On June 23, 2008, it was announced Solo would be the starting goalkeeper for the U.S. team at the 2008 Summer Olympics in Beijing. In a reversal of roles from the 2004 Olympics, Briana Scurry did not make the team, though she was an alternate. On August 21, the U.S. women’s team won the gold medal by defeating Brazil 1–0 in extra time, in no small measure due to Solo’s performance as she stopped an energetic Brazilian attack, making save after save. After the team won gold, Solo appeared on NBC Today Show, and she stated in a 2012 article appearing in ESPN The Magazine that she was drunk while on air. “When we were done partying, we got out of our dresses, got back into our stadium coats and, at 7 a.m. with no sleep, went on the Today show drunk.”
Despite missing much of the qualifying campaign with a shoulder injury, Solo was named to the U.S. roster for the 2011 FIFA Women’s World Cup in Germany. After keeping clean sheets in group C wins over North Korea and Colombia, Solo conceded two goals in the 2–1 loss to Sweden which consigned the Americans to second place in the group and a quarterfinal meeting with Brazil.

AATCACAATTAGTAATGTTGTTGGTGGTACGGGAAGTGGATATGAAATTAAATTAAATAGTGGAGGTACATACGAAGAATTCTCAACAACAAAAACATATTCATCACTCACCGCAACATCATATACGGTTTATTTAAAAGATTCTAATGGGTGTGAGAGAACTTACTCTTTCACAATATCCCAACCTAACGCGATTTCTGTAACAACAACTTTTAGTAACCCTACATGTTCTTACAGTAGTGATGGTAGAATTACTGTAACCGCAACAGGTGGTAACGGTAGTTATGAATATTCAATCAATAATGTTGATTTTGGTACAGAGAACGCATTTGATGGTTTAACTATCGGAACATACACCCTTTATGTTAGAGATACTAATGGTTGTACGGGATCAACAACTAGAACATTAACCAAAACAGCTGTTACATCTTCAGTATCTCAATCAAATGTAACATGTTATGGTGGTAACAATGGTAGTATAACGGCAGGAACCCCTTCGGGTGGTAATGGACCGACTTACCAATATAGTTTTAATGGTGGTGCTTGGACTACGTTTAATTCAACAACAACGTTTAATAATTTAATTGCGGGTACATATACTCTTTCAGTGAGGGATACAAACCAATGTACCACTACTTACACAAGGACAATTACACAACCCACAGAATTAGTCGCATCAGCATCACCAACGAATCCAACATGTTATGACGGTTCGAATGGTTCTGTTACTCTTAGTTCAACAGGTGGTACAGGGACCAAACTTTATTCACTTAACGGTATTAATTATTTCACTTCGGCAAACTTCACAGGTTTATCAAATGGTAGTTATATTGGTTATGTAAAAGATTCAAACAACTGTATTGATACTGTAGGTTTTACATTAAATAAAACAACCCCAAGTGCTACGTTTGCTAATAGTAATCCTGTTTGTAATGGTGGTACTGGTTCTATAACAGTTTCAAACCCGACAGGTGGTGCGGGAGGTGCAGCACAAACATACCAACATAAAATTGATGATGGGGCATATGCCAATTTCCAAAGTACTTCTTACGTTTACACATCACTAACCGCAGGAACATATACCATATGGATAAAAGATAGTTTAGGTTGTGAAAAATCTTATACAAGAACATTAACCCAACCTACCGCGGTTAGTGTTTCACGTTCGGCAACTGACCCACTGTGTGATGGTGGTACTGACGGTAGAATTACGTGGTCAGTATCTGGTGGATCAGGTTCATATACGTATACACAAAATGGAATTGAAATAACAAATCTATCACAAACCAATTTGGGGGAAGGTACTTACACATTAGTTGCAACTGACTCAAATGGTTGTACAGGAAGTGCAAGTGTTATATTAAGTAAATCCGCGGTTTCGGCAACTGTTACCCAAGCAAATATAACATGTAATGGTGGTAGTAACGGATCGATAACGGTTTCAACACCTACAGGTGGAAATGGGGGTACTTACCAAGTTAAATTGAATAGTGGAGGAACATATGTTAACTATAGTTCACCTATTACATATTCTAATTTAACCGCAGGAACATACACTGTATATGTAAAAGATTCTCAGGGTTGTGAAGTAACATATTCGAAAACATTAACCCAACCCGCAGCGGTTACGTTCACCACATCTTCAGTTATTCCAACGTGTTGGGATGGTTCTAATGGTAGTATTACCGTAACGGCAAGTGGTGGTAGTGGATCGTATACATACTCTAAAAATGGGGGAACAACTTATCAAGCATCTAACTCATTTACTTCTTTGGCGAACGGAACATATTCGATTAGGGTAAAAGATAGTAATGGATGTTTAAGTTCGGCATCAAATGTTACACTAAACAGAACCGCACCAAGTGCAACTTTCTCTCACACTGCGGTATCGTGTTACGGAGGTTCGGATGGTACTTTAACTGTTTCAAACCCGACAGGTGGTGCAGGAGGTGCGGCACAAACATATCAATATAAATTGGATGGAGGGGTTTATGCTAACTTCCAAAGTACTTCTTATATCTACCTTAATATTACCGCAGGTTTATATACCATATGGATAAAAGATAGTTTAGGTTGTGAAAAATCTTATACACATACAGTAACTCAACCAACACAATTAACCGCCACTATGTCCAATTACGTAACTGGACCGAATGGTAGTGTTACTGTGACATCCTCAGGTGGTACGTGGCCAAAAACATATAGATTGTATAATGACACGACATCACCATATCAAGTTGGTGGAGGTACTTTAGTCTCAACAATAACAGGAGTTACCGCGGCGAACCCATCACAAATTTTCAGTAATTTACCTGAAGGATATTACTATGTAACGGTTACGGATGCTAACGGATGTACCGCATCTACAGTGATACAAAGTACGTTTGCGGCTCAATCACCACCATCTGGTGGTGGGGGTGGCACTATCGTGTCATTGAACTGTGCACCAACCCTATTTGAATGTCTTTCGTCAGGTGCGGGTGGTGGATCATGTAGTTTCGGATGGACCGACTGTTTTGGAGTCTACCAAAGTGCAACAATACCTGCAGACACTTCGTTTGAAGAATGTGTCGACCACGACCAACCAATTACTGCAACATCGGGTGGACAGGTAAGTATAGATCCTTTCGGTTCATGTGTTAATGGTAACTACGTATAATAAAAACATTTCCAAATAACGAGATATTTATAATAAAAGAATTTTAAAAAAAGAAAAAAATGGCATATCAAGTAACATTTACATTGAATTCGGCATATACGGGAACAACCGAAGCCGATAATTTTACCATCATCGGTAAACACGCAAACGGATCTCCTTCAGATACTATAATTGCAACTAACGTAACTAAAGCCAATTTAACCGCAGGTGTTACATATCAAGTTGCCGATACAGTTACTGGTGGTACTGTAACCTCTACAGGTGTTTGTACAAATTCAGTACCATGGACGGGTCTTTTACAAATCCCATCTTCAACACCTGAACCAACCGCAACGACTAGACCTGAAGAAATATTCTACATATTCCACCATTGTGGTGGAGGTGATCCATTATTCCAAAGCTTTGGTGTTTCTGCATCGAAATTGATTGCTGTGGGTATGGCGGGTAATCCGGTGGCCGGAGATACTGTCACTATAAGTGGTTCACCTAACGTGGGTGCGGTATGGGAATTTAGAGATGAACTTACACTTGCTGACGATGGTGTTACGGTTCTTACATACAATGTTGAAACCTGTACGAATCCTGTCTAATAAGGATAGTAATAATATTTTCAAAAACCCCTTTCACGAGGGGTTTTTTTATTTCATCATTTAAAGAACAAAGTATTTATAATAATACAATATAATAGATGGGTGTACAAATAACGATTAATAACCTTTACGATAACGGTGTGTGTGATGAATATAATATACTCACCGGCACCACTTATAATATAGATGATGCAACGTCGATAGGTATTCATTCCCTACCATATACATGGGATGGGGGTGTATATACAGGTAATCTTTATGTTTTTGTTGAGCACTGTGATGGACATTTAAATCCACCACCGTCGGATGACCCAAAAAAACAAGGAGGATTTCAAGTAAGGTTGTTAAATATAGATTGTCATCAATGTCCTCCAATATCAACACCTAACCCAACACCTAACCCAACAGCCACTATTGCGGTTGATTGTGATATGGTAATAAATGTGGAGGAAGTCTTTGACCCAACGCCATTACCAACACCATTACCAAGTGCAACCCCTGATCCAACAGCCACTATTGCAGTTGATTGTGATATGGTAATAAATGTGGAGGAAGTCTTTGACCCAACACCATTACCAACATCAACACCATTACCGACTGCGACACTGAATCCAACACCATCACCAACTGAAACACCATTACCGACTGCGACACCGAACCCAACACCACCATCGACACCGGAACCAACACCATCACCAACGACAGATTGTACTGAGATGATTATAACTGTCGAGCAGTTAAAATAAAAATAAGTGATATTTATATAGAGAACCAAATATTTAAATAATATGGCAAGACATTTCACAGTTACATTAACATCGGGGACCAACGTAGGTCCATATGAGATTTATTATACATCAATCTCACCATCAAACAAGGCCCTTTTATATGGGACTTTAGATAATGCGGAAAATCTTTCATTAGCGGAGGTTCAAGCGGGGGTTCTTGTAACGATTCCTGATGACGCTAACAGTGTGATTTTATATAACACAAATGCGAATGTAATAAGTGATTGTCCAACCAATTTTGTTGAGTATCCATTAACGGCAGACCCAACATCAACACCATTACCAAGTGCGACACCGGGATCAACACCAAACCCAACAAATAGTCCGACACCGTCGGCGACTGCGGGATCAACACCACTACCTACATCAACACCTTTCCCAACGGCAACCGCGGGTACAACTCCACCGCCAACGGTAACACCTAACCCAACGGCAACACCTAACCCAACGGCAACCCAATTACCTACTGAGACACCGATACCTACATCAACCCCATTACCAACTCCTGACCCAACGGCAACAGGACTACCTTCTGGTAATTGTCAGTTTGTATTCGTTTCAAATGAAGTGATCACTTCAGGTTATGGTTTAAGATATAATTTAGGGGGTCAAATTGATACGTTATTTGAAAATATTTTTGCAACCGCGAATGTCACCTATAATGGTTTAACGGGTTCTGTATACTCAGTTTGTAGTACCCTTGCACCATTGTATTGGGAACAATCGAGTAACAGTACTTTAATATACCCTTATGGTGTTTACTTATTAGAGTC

The quarterfinal match between the U.S. and Brazil was sent into a penalty shoot-out after U.S. forward Abby Wambach tied the game at 2–2 in stoppage time at the end of extra-time. Solo saved the third Brazil penalty kick by Daiane, helping the U.S. secure a semifinal spot against France. After the quarterfinal victory, Solo commented on the performance and spirit of the U.S. players during the match, “Even when we were a player down and a goal behind in extra time, you sensed that something was going to happen”, and added that “[the team kept fighting. You can’t teach that. It’s a feeling – and we play with that feeling.”
Solo became the twenty-seventh American woman, and second goalkeeper, to reach 100 caps with her start in the 3–1 semifinal win over France. Talking to the media after the match, Solo reflected upon the tournament so far, “It was a hard-fought road It hasn’t been easy, but this is where we expected to be. We came this far, we better go all the way.”
In the final, the U.S. team lost 3–1 in a penalty shootout to Japan, after twice taking the lead in an eventual 2–2 draw. Solo expressed admiration for the Japanese team and offered her congratulations. Solo won the “Golden Glove” award for best goalkeeper, and the “Bronze Ball” award for her overall performance. She was also featured in the “All-star” team of the tournament.
Leading up to the Summer Olympics, Solo received a public warning from the U.S. Anti-Doping Agency (USADA) after a June 15 urine test concluded the banned substance Canrenone had been detected. Solo said in a statement she had been prescribed a pre-menstrual medication and was not aware it contained any banned substances. She cooperated with the USADA and provided them with the necessary information to prove that it was a mistake. Her story checked out and she was cleared with a public warning. The positive test did not require Solo to withdraw from any pre-Olympic matches.